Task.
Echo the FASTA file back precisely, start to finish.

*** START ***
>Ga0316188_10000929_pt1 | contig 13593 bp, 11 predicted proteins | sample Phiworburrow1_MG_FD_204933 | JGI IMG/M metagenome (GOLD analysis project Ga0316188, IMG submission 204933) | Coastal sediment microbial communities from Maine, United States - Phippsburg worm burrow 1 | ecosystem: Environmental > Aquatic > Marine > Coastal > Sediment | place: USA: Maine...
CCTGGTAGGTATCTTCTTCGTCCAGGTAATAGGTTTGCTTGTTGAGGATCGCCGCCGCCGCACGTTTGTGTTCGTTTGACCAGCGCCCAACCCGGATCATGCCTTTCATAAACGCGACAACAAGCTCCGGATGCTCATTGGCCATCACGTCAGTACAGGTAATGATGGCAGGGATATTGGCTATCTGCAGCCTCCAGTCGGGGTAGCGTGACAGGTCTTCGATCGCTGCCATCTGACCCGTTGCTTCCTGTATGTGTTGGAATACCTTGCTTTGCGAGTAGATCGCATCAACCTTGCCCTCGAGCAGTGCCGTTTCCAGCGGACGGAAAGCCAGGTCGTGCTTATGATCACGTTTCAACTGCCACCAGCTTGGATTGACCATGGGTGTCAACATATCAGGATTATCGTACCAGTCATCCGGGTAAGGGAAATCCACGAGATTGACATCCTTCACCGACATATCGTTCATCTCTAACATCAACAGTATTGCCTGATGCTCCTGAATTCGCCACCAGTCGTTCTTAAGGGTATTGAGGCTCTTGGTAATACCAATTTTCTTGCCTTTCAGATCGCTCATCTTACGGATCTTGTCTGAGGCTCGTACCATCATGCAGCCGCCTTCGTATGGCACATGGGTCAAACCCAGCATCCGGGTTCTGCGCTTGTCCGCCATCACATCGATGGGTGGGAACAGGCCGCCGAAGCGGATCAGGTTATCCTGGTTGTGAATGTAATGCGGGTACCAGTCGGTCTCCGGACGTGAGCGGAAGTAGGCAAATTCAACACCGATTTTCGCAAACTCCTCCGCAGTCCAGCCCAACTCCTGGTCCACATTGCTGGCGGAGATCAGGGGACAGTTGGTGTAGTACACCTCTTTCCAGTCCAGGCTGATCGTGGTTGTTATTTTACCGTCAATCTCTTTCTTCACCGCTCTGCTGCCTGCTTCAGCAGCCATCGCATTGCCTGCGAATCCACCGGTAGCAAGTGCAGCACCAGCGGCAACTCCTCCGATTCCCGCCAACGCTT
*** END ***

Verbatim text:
>Ga0316188_10000929_pt1 | contig 13593 bp, 11 predicted proteins | sample Phiworburrow1_MG_FD_204933 | JGI IMG/M metagenome (GOLD analysis project Ga0316188, IMG submission 204933) | Coastal sediment microbial communities from Maine, United States - Phippsburg worm burrow 1 | ecosystem: Environmental > Aquatic > Marine > Coastal > Sediment | place: USA: Maine...
CCTGGTAGGTATCTTCTTCGTCCAGGTAATAGGTTTGCTTGTTGAGGATCGCCGCCGCCGCACGTTTGTGTTCGTTTGACCAGCGCCCAACCCGGATCATGCCTTTCATAAACGCGACAACAAGCTCCGGATGCTCATTGGCCATCACGTCAGTACAGGTAATGATGGCAGGGATATTGGCTATCTGCAGCCTCCAGTCGGGGTAGCGTGACAGGTCTTCGATCGCTGCCATCTGACCCGTTGCTTCCTGTATGTGTTGGAATACCTTGCTTTGCGAGTAGATCGCATCAACCTTGCCCTCGAGCAGTGCCGTTTCCAGCGGACGGAAAGCCAGGTCGTGCTTATGATCACGTTTCAACTGCCACCAGCTTGGATTGACCATGGGTGTCAACATATCAGGATTATCGTACCAGTCATCCGGGTAAGGGAAATCCACGAGATTGACATCCTTCACCGACATATCGTTCATCTCTAACATCAACAGTATTGCCTGATGCTCCTGAATTCGCCACCAGTCGTTCTTAAGGGTATTGAGGCTCTTGGTAATACCAATTTTCTTGCCTTTCAGATCGCTCATCTTACGGATCTTGTCTGAGGCTCGTACCATCATGCAGCCGCCTTCGTATGGCACATGGGTCAAACCCAGCATCCGGGTTCTGCGCTTGTCCGCCATCACATCGATGGGTGGGAACAGGCCGCCGAAGCGGATCAGGTTATCCTGGTTGTGAATGTAATGCGGGTACCAGTCGGTCTCCGGACGTGAGCGGAAGTAGGCAAATTCAACACCGATTTTCGCAAACTCCTCCGCAGTCCAGCCCAACTCCTGGTCCACATTGCTGGCGGAGATCAGGGGACAGTTGGTGTAGTACACCTCTTTCCAGTCCAGGCTGATCGTGGTTGTTATTTTACCGTCAATCTCTTTCTTCACCGCTCTGCTGCCTGCTTCAGCAGCCATCGCATTGCCTGCGAATCCACCGGTAGCAAGTGCAGCACCAGCGGCAACTCCTCCGATTCCCGCCAACGCTT